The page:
Have you ever thought about what influences us to choose a specific product or service? Have you ever tried to find out the reason behind your inclination towards selecting a particular thing out of many?
We may come up with many answers citing many reasons to choose.
Nowadays, marketing firms are using a technique called SUBLIMINAL PERSUASION (Stimuli that are too weak or too brief to be consciously seen or heard) in advertising and other marketing communications to influence the buying behaviour of the consumers.
Subliminal Persuasion is anything that sends you a message without your Knowledge of It, usually picked up on by your subconscious mind. People rarely catch them, even when they are right in front of their eyes--more obvious than anything.
The concept of subliminal persuasion was put to test on 1957 when a market researcher named James Vicary inserted the words "Eat Popcorn" and "Drink Coca-Cola" into a movie called PICNIC in 1957.
The words appeared for a single frame, allegedly long enough for the subconscious to pick up, but too short for the viewer to be aware of it. The subliminal ads supposedly created an 18.1% increase in Coke sales and a 57.8% increase in popcorn sales. This created a havoc in marketing sector and many researches were conducted to find its authenticity.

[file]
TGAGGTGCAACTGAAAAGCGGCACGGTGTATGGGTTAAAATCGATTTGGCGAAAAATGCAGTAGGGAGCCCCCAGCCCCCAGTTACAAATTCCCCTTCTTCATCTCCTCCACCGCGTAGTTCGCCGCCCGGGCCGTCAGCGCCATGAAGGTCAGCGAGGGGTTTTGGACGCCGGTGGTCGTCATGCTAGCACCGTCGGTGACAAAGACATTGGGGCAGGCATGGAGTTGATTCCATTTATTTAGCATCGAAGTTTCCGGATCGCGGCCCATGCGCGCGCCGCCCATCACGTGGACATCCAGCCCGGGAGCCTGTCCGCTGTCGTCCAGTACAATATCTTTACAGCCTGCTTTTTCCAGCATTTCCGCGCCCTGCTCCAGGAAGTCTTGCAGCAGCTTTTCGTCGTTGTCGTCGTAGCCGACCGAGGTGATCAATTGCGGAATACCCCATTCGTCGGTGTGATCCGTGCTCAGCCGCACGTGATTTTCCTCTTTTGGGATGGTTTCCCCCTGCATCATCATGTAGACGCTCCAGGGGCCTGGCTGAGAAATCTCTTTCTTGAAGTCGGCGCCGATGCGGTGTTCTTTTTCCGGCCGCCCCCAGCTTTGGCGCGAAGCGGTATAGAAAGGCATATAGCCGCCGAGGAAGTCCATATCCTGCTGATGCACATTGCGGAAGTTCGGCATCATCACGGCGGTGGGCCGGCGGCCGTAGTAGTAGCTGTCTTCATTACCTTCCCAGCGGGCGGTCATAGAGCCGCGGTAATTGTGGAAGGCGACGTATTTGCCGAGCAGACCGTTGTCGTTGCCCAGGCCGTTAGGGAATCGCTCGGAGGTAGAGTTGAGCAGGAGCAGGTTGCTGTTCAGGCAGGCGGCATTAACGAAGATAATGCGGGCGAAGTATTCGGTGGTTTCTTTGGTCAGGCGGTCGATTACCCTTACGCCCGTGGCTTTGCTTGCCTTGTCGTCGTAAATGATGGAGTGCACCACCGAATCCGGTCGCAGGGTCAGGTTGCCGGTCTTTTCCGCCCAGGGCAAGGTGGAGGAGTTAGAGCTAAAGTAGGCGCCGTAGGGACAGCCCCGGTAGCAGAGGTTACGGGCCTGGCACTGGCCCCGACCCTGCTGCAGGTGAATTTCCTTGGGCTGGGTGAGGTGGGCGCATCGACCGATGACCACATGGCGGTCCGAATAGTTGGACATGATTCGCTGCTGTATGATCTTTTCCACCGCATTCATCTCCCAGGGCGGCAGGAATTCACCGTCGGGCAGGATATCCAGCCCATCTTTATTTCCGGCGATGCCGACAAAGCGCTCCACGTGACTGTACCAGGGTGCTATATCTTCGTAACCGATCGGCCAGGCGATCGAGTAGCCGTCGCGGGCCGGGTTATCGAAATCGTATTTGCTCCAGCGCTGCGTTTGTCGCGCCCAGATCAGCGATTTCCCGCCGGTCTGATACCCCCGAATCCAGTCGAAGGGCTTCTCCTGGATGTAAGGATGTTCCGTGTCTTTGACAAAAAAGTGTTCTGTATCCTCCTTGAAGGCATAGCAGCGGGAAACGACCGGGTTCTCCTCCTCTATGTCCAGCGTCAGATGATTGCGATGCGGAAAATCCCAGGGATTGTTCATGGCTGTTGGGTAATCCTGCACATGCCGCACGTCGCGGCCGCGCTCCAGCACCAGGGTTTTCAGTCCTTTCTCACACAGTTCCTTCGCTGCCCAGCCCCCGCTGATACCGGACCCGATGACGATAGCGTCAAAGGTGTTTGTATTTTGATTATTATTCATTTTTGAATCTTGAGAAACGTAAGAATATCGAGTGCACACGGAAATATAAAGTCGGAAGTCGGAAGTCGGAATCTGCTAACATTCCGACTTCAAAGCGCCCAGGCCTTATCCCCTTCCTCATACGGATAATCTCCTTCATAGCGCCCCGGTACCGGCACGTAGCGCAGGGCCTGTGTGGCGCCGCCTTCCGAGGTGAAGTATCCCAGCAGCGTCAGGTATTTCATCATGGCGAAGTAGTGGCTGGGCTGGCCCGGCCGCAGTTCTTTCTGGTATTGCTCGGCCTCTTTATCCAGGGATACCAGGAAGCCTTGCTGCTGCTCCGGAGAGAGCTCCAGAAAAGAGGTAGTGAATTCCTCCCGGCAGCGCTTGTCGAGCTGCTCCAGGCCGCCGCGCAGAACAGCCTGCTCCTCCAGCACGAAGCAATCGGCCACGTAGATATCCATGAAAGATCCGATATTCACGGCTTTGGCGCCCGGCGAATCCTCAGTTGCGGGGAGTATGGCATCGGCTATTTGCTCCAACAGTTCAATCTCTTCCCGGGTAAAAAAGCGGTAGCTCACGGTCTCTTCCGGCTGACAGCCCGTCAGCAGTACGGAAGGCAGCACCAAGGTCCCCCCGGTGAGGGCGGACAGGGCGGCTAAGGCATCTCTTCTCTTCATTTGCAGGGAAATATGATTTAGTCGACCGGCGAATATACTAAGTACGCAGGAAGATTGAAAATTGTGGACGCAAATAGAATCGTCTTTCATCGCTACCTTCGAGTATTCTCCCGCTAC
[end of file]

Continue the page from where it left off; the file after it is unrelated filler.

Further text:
Though it is a very controversial topic to discuss, but past research and evidence suggests that subliminally created attitudes may shape the formation of beliefs about the attributes of an object. This technique is used for mass or a people with low level of consciousness.
Images containing subliminal messages:
Messages associated with pleasure using letters/words like “s- explosion”
Logo containing subliminal messages:
The FedEx logo with an arrow in its negative space placed between E & x. Even a glance subliminally inspires thought of efficiency and forward motion.
Notice the Smiley using the arrow & the concept of a to z (the range of books / products) that amazon wants to provide you with.
Subliminal perception is a lot about reaching into the deeper canals of your mind subtly rather than creating obvious visuals or sound effects. Sometimes sublime concepts affect you more than that which is in your face all the time. It surely leaves a deeper impact with its conversation value. It’s just the beginning, and we shall see more usage of this, since high decibel marketing is kind of falling out of favour for many reasons.
-Naveen A. Muley
Student, INLEAD, PGDM - INBM